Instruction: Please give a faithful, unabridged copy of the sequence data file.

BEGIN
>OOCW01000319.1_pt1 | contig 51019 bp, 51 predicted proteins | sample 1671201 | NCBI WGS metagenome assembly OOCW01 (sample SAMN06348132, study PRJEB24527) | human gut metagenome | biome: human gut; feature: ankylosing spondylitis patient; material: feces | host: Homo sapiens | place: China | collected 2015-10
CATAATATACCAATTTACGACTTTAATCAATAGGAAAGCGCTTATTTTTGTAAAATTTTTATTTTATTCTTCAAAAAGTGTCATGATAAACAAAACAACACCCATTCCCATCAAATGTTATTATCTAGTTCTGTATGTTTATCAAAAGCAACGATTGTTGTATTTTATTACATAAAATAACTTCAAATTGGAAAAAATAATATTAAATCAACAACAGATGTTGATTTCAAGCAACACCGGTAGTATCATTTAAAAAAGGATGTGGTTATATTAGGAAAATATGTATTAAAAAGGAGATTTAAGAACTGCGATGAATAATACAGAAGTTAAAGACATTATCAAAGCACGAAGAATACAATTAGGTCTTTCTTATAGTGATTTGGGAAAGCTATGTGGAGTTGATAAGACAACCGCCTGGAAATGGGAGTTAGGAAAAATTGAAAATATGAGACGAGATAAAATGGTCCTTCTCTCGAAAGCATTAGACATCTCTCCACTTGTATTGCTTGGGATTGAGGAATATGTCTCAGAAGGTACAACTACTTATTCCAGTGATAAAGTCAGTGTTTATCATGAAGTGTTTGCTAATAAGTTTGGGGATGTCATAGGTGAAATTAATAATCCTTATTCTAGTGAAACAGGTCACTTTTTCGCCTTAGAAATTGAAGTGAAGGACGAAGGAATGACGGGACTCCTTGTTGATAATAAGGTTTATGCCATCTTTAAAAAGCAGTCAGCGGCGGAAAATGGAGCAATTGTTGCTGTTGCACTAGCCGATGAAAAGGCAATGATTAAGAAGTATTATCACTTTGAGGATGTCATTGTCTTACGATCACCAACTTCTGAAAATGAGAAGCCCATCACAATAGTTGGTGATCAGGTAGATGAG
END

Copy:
>OOCW01000319.1_pt1 | contig 51019 bp, 51 predicted proteins | sample 1671201 | NCBI WGS metagenome assembly OOCW01 (sample SAMN06348132, study PRJEB24527) | human gut metagenome | biome: human gut; feature: ankylosing spondylitis patient; material: feces | host: Homo sapiens | place: China | collected 2015-10
CATAATATACCAATTTACGACTTTAATCAATAGGAAAGCGCTTATTTTTGTAAAATTTTTATTTTATTCTTCAAAAAGTGTCATGATAAACAAAACAACACCCATTCCCATCAAATGTTATTATCTAGTTCTGTATGTTTATCAAAAGCAACGATTGTTGTATTTTATTACATAAAATAACTTCAAATTGGAAAAAATAATATTAAATCAACAACAGATGTTGATTTCAAGCAACACCGGTAGTATCATTTAAAAAAGGATGTGGTTATATTAGGAAAATATGTATTAAAAAGGAGATTTAAGAACTGCGATGAATAATACAGAAGTTAAAGACATTATCAAAGCACGAAGAATACAATTAGGTCTTTCTTATAGTGATTTGGGAAAGCTATGTGGAGTTGATAAGACAACCGCCTGGAAATGGGAGTTAGGAAAAATTGAAAATATGAGACGAGATAAAATGGTCCTTCTCTCGAAAGCATTAGACATCTCTCCACTTGTATTGCTTGGGATTGAGGAATATGTCTCAGAAGGTACAACTACTTATTCCAGTGATAAAGTCAGTGTTTATCATGAAGTGTTTGCTAATAAGTTTGGGGATGTCATAGGTGAAATTAATAATCCTTATTCTAGTGAAACAGGTCACTTTTTCGCCTTAGAAATTGAAGTGAAGGACGAAGGAATGACGGGACTCCTTGTTGATAATAAGGTTTATGCCATCTTTAAAAAGCAGTCAGCGGCGGAAAATGGAGCAATTGTTGCTGTTGCACTAGCCGATGAAAAGGCAATGATTAAGAAGTATTATCACTTTGAGGATGTCATTGTCTTACGATCACCAACTTCTGAAAATGAGAAGCCCATCACAATAGTTGGTGATCAGGTAGATGAG